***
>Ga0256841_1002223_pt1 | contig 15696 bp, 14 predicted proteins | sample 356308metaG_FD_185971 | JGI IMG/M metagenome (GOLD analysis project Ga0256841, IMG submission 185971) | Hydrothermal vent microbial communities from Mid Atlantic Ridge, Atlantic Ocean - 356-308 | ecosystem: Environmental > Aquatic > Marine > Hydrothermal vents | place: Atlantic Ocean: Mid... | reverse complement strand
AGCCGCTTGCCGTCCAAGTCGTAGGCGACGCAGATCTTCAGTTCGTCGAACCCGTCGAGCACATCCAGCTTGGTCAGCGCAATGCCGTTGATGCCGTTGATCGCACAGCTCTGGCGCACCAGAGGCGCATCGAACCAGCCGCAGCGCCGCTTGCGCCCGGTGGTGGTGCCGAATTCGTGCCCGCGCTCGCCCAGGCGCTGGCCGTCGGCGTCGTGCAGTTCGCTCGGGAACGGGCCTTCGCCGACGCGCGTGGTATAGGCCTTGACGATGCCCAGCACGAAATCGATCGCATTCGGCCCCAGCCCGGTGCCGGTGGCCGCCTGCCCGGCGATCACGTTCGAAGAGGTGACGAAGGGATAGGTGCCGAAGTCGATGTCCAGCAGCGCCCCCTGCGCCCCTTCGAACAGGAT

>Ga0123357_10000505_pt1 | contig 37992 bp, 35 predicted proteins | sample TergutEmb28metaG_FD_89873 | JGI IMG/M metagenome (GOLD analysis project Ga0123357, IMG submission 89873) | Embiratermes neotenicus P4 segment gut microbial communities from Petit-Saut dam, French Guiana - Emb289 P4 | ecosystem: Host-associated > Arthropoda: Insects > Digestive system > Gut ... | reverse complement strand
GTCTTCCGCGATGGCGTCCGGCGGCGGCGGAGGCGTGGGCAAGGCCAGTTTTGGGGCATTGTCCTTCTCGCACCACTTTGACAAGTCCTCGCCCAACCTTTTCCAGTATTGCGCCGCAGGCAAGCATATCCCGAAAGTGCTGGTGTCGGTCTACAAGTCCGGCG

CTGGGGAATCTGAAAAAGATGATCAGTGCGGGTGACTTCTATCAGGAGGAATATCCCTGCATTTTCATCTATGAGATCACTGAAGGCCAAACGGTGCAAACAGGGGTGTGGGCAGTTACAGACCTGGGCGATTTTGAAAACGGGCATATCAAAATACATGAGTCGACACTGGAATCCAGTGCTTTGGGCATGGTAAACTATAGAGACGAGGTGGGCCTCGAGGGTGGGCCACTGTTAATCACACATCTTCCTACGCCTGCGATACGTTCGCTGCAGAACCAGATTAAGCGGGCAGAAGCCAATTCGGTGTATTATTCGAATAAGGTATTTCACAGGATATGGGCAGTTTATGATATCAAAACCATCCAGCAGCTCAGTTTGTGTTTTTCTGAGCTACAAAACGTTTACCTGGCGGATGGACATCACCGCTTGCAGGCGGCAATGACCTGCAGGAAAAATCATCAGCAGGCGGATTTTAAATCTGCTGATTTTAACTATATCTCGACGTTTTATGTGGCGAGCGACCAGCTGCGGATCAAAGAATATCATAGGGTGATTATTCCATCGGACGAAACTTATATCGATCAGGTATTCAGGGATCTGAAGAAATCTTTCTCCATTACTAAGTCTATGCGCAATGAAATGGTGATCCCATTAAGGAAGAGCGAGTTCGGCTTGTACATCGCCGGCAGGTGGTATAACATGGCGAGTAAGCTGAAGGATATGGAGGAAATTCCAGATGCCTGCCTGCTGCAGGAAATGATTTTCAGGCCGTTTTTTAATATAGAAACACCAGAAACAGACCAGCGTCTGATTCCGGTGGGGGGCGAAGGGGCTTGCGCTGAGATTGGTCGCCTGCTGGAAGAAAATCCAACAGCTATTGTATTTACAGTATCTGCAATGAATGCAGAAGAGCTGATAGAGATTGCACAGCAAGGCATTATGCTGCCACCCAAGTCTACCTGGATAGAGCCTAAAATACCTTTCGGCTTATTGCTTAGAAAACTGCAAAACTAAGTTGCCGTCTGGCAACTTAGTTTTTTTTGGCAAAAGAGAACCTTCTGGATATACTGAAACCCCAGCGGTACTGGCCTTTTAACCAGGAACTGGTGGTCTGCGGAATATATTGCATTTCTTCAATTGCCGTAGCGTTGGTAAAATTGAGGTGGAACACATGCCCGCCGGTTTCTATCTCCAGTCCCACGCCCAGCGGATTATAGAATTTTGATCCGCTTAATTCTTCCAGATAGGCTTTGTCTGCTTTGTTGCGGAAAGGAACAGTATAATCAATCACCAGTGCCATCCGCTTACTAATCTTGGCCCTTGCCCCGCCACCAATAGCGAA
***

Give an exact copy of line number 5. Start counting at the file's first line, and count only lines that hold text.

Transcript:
CTGGGGAATCTGAAAAAGATGATCAGTGCGGGTGACTTCTATCAGGAGGAATATCCCTGCATTTTCATCTATGAGATCACTGAAGGCCAAACGGTGCAAACAGGGGTGTGGGCAGTTACAGACCTGGGCGATTTTGAAAACGGGCATATCAAAATACATGAGTCGACACTGGAATCCAGTGCTTTGGGCATGGTAAACTATAGAGACGAGGTGGGCCTCGAGGGTGGGCCACTGTTAATCACACATCTTCCTACGCCTGCGATACGTTCGCTGCAGAACCAGATTAAGCGGGCAGAAGCCAATTCGGTGTATTATTCGAATAAGGTATTTCACAGGATATGGGCAGTTTATGATATCAAAACCATCCAGCAGCTCAGTTTGTGTTTTTCTGAGCTACAAAACGTTTACCTGGCGGATGGACATCACCGCTTGCAGGCGGCAATGACCTGCAGGAAAAATCATCAGCAGGCGGATTTTAAATCTGCTGATTTTAACTATATCTCGACGTTTTATGTGGCGAGCGACCAGCTGCGGATCAAAGAATATCATAGGGTGATTATTCCATCGGACGAAACTTATATCGATCAGGTATTCAGGGATCTGAAGAAATCTTTCTCCATTACTAAGTCTATGCGCAATGAAATGGTGATCCCATTAAGGAAGAGCGAGTTCGGCTTGTACATCGCCGGCAGGTGGTATAACATGGCGAGTAAGCTGAAGGATATGGAGGAAATTCCAGATGCCTGCCTGCTGCAGGAAATGATTTTCAGGCCGTTTTTTAATATAGAAACACCAGAAACAGACCAGCGTCTGATTCCGGTGGGGGGCGAAGGGGCTTGCGCTGAGATTGGTCGCCTGCTGGAAGAAAATCCAACAGCTATTGTATTTACAGTATCTGCAATGAATGCAGAAGAGCTGATAGAGATTGCACAGCAAGGCATTATGCTGCCACCCAAGTCTACCTGGATAGAGCCTAAAATACCTTTCGGCTTATTGCTTAGAAAACTGCAAAACTAAGTTGCCGTCTGGCAACTTAGTTTTTTTTGGCAAAAGAGAACCTTCTGGATATACTGAAACCCCAGCGGTACTGGCCTTTTAACCAGGAACTGGTGGTCTGCGGAATATATTGCATTTCTTCAATTGCCGTAGCGTTGGTAAAATTGAGGTGGAACACATGCCCGCCGGTTTCTATCTCCAGTCCCACGCCCAGCGGATTATAGAATTTTGATCCGCTTAATTCTTCCAGATAGGCTTTGTCTGCTTTGTTGCGGAAAGGAACAGTATAATCAATCACCAGTGCCATCCGCTTACTAATCTTGGCCCTTGCCCCGCCACCAATAGCGAA